Mind the gap; transitioning from studying at school to University

– By Ginny  

Moving from school to university is a huge change in everyone’s life – not just academically but socially too. It takes some time to adjust, but with a bit of help we can make the transition a little easier!  

 Academically, the style of learning is the biggest change that I have encountered so far. At University, you are expected to demonstrate proactiveness and organisational skills in your learning patterns as you are responsible for preparing for the weekly seminars on your own through the help of the lecture recordings, primary readings and secondary resources provided by your lecturer. This is an essential step as it will enable you to get the most out of the classes if you do prepare well in advance and ensure a better experience if you are able to engage in discussions with your classmates. 

Especially for Liberal Arts students, it is vital that you cultivate an independent voice as you will have the opportunity to choose modules across departments as a part of your degree and explore your interests. Additionally, as you hop in and out of other departments for modules, you will need to keep track of assignments, credits and timetable, as you can be doing something entirely differently to the rest of your Liberal Arts course mates. Once you figure out where all the information is (on KEATS!), your life will be much easier; however, even then it can be very easy to miss things once the semester is in full swing and there are a lot of other things going on at the same time.   

Your timetable might look quite empty to you at first, but that is just a decoy! Your timetabled classes will probably amount to 8 hours per week (including lectures), which means that you will need to manage and organise the rest of your time effectively so you can complete all your tasks. This is a marked difference to studying at school, where the 9 hours of your day were completely scheduled and organised for you! My top tip: get a planner with a page per day – you need space to write out everything you need to do. This is an effective way to manage your time clearly and set daily tasks!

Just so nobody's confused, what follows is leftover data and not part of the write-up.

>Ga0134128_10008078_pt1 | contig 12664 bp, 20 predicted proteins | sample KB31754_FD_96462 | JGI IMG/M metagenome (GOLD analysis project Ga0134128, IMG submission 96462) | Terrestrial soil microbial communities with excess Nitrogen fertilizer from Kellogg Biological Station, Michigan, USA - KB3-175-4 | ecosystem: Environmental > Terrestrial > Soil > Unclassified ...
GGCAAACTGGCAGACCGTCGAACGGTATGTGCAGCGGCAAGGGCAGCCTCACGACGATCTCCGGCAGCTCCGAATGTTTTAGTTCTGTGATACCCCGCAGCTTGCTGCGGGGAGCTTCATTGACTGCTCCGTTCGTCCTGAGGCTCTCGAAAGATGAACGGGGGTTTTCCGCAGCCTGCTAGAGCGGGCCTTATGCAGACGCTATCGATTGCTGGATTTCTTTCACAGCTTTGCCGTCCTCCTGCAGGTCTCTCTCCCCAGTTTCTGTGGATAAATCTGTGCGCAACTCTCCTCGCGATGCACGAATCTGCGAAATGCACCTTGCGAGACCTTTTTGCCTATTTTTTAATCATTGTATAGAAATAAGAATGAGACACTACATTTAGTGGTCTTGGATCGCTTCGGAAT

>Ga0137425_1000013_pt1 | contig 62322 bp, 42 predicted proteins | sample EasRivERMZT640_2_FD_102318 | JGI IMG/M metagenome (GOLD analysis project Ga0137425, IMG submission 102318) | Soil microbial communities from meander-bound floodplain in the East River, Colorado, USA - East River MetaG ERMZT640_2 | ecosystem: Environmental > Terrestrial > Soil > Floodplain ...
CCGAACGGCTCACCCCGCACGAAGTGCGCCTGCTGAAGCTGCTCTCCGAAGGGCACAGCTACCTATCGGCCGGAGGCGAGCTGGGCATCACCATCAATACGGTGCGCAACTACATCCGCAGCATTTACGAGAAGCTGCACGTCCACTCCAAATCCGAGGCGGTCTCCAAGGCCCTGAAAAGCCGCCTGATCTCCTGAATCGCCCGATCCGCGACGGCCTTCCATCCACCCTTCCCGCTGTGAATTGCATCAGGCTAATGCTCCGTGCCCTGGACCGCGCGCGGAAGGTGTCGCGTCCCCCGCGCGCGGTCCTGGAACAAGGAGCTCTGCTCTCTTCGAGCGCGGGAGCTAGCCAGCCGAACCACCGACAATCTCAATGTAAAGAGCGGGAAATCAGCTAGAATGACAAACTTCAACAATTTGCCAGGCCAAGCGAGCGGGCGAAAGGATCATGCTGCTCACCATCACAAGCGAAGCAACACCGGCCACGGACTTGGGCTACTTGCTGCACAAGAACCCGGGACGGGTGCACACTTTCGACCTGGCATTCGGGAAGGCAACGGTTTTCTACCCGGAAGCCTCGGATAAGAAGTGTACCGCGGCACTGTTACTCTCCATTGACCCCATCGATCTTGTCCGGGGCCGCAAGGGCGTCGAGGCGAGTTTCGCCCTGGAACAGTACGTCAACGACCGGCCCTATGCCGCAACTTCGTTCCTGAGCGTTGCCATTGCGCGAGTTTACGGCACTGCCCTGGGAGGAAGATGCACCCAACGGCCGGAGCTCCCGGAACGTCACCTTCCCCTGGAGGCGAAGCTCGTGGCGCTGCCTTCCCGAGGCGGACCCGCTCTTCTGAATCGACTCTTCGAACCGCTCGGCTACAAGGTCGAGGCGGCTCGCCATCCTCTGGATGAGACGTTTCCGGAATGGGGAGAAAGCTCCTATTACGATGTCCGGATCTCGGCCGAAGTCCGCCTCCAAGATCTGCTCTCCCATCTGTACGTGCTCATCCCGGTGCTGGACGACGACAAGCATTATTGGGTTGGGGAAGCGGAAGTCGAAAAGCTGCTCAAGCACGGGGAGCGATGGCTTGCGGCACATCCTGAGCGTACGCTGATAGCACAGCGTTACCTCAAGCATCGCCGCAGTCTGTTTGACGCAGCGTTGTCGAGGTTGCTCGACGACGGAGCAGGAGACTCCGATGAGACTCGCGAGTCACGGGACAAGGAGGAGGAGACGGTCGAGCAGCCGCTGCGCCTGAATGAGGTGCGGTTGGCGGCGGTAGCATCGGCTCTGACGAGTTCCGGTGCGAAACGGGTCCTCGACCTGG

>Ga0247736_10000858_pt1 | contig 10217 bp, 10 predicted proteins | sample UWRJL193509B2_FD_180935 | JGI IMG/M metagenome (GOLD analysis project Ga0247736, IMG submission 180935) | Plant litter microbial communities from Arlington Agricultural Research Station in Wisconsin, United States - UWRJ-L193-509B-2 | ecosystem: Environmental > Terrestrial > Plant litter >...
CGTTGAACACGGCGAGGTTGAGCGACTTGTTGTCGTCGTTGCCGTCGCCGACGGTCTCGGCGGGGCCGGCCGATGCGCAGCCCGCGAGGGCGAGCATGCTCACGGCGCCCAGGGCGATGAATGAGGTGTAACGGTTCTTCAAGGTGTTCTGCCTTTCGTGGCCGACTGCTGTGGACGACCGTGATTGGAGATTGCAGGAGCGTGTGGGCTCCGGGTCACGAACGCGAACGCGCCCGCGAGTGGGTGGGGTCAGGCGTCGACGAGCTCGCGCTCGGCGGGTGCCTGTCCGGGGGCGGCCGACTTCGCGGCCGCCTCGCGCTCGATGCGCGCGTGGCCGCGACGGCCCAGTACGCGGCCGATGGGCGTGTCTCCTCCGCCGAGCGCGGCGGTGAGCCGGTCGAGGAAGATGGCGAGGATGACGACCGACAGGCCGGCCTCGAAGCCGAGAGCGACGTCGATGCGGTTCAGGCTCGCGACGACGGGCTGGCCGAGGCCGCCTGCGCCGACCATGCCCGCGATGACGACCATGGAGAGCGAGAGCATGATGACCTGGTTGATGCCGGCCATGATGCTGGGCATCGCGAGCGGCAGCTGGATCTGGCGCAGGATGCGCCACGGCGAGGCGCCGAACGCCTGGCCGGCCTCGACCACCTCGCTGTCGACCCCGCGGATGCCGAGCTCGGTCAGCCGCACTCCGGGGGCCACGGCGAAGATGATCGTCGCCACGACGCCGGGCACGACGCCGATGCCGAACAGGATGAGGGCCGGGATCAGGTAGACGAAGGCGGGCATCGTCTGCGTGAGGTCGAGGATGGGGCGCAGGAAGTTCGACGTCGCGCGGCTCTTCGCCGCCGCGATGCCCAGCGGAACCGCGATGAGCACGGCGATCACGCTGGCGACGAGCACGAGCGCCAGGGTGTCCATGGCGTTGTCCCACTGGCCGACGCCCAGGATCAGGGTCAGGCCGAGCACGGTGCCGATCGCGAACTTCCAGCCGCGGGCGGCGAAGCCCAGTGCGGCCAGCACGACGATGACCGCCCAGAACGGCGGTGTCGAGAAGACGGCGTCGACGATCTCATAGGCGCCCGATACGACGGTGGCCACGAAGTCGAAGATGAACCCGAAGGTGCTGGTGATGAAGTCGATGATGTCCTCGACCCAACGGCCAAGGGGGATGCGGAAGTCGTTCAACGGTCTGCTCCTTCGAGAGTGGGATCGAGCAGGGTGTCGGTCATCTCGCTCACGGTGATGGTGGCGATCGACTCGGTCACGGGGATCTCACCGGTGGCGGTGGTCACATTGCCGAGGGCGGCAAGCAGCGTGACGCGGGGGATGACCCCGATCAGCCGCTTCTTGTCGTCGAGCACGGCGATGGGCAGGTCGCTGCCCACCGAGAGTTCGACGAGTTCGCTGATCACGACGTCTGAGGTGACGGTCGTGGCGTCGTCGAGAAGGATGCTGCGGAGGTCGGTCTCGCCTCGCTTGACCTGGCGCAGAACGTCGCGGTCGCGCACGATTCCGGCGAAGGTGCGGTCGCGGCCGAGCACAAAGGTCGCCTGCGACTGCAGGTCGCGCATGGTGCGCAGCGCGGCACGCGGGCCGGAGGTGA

Naturally, a study / life balance can be tricky to achieve, but it is still very important to maintain in order to get the best out of everything. Societies are a great way to lighten up the work stress as they allow you to focus on something other than your academics and are an amazing opportunity to meet people with similar interests as you. Societies are run by students, not by staff members like at school, so they are also a great way to learn how to manage and run organisations. Some societies are related to academic degrees, but some are there just for fun like the Harry Potter Society! Both can really help in enhancing your experience at the university, so don’t be shy and sign up to some!  

Getting involved in student life is another fantastic way to ease homesickness or overwhelmingness of a busy academic life! It’s a great way to take some time off and clear your headspace, whilst still engaging in something you enjoy, and therefore, they can help in motivating you to study when you know you have a fun social to look forward to later in the day as a reward for your hard work!  


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